Purdue tech could usher in a world of digital communication via touch

With the coronavirus pandemic ravaging the world, researchers are looking for ways to make basic acts like making payments at stores easier. The way we complete transactions has been changing in recent years, particularly with payments via smartphones or wearables like the Apple Watch. However, most people still pull out their credit card and swipe or insert it into a card reader. Purdue Engineering has announced new technology that could allow users to simply touch the machine with their finger to complete a transaction.The prototype was developed by Purdue University engineers that acts as a link between the user's credit card or smartphone and the reader scanner. All the user has to do to transmit information is touch a surface. Purdue's prototype system is unable to transfer money at this time, but it's the first tech able to send any information through the direct touch of a fingertip.

The prototype technology the researchers developed is worn like a watch, and the user's body can send information such as a photo or password when touching a sensor on a laptop. Engineers say that the technology wouldn't rely on biometrics; it relies on digital signals. The tech allows users to do things like log into an app on someone else's phone by using touch.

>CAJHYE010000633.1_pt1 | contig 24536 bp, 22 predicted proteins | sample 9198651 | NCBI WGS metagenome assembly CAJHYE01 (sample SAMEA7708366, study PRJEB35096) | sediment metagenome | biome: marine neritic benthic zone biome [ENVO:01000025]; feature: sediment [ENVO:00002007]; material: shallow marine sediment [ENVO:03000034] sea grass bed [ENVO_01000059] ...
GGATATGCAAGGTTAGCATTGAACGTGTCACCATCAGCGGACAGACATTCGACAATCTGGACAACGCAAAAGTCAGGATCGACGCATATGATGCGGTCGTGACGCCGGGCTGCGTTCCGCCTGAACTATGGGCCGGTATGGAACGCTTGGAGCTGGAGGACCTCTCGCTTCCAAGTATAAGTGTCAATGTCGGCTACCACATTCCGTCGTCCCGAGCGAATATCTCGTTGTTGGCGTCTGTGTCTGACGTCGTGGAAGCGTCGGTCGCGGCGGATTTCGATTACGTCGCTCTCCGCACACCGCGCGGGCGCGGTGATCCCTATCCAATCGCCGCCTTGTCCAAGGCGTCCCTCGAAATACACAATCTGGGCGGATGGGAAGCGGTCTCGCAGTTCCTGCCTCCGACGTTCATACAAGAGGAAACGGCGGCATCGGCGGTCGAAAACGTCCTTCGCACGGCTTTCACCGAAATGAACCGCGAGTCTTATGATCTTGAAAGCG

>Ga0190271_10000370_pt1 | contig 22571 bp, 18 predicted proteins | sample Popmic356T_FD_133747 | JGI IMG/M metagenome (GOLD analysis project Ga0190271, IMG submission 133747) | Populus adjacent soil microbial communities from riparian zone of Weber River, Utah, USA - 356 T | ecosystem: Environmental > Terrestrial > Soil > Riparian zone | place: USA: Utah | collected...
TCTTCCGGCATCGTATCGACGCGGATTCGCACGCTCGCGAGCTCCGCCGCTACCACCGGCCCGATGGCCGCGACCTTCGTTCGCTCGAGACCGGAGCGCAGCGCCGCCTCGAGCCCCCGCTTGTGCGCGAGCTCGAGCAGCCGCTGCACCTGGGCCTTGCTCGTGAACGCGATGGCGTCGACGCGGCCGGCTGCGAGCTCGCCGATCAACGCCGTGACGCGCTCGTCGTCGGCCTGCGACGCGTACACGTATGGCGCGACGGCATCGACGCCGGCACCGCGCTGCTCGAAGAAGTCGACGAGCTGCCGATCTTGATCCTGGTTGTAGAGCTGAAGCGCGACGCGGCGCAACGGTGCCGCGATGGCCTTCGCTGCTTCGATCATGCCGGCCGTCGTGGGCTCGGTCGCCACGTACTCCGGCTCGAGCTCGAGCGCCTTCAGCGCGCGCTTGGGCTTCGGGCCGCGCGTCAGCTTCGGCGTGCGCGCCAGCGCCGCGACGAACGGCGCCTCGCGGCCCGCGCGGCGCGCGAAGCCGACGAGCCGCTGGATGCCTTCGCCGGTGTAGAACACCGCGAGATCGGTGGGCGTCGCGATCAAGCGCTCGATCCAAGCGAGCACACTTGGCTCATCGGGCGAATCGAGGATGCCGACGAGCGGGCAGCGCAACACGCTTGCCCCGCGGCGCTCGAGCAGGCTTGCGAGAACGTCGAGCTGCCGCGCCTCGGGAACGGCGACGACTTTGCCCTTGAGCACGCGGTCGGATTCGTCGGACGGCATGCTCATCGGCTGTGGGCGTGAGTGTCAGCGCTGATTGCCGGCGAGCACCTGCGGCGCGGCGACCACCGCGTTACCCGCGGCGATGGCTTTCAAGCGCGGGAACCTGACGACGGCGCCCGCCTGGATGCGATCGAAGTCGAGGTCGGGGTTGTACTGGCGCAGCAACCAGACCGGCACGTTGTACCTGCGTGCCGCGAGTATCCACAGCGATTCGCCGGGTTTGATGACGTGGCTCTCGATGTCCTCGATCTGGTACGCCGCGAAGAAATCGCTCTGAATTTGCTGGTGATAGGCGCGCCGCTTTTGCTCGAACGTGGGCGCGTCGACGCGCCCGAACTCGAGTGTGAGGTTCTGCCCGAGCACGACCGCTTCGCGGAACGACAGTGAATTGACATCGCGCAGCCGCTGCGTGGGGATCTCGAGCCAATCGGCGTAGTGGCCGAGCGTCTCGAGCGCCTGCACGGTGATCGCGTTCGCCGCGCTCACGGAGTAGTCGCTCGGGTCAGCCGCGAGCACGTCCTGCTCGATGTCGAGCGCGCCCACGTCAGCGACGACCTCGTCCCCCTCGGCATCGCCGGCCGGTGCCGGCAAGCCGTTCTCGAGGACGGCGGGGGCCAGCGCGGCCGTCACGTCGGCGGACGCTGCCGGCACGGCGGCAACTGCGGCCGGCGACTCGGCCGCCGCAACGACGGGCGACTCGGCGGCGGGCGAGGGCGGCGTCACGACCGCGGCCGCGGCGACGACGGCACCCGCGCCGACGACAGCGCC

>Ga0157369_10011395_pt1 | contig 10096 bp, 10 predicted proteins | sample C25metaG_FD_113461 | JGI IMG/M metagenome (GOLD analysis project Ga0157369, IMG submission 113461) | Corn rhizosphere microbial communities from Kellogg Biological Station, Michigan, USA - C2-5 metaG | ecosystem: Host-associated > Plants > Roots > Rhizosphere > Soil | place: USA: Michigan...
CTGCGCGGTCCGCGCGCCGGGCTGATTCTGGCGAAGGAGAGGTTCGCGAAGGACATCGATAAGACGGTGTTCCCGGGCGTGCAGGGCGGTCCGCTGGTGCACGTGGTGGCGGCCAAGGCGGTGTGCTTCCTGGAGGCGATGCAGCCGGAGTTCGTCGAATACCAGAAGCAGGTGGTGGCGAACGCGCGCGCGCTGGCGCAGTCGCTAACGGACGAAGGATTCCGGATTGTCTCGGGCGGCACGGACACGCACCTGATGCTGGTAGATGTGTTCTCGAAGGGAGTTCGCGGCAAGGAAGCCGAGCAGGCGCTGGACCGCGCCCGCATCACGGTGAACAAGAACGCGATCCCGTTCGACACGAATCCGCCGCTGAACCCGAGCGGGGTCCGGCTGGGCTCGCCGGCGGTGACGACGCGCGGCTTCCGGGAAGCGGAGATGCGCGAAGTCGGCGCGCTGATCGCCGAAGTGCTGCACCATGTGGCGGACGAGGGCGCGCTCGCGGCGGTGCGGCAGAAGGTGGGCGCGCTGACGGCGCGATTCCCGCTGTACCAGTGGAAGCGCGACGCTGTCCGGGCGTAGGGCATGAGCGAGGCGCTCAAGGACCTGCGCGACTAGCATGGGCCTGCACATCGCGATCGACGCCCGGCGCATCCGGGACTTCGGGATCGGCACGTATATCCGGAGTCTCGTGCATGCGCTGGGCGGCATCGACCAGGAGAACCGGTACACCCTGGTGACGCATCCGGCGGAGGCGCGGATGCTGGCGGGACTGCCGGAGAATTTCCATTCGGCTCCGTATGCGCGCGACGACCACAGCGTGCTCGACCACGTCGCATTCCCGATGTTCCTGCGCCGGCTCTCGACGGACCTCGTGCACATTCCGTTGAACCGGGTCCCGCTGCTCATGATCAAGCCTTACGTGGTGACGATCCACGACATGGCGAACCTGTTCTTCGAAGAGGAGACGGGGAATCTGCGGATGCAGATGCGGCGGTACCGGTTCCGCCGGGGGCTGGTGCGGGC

Since the technology is integrated into a wearable watch-like device as a prototype, this could hint at what Apple Pay and similar services may look like in the future. The technology also foreshadows a future where we may not have to remember things like ATM pins or passwords for computers. Perhaps the technology could even eliminate the need for scanning cards to access portions of secured facilities.

The technology needs no Bluetooth that radiates from the device and could be intercepted or potentially hacked from a distance. All of the signals are confined within the body using something called "electro-quasistatic range," much lower on the electromagnetic spectrum than Bluetooth communication.